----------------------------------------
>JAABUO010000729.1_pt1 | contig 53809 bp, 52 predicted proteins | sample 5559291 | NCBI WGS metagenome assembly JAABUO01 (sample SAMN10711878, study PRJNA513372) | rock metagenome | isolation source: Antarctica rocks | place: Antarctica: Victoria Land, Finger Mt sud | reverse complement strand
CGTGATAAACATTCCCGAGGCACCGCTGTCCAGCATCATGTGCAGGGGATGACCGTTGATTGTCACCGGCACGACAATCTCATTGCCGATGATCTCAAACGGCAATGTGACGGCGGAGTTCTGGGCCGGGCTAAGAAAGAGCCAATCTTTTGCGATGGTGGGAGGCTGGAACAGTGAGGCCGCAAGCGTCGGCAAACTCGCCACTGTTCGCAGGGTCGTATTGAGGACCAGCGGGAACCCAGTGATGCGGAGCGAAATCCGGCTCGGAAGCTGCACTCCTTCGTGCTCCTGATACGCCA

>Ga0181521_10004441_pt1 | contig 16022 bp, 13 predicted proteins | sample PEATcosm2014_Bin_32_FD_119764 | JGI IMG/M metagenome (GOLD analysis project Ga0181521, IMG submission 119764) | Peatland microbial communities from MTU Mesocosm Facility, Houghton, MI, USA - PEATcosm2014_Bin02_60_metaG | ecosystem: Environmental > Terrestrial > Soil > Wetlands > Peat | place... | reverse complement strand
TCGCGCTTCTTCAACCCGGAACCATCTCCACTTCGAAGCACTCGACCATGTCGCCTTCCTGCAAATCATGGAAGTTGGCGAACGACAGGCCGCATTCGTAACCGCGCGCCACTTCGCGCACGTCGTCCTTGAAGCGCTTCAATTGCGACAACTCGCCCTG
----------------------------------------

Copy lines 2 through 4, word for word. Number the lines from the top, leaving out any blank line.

CGTGATAAACATTCCCGAGGCACCGCTGTCCAGCATCATGTGCAGGGGATGACCGTTGATTGTCACCGGCACGACAATCTCATTGCCGATGATCTCAAACGGCAATGTGACGGCGGAGTTCTGGGCCGGGCTAAGAAAGAGCCAATCTTTTGCGATGGTGGGAGGCTGGAACAGTGAGGCCGCAAGCGTCGGCAAACTCGCCACTGTTCGCAGGGTCGTATTGAGGACCAGCGGGAACCCAGTGATGCGGAGCGAAATCCGGCTCGGAAGCTGCACTCCTTCGTGCTCCTGATACGCCA

>Ga0181521_10004441_pt1 | contig 16022 bp, 13 predicted proteins | sample PEATcosm2014_Bin_32_FD_119764 | JGI IMG/M metagenome (GOLD analysis project Ga0181521, IMG submission 119764) | Peatland microbial communities from MTU Mesocosm Facility, Houghton, MI, USA - PEATcosm2014_Bin02_60_metaG | ecosystem: Environmental > Terrestrial > Soil > Wetlands > Peat | place... | reverse complement strand
TCGCGCTTCTTCAACCCGGAACCATCTCCACTTCGAAGCACTCGACCATGTCGCCTTCCTGCAAATCATGGAAGTTGGCGAACGACAGGCCGCATTCGTAACCGCGCGCCACTTCGCGCACGTCGTCCTTGAAGCGCTTCAATTGCGACAACTCGCCCTG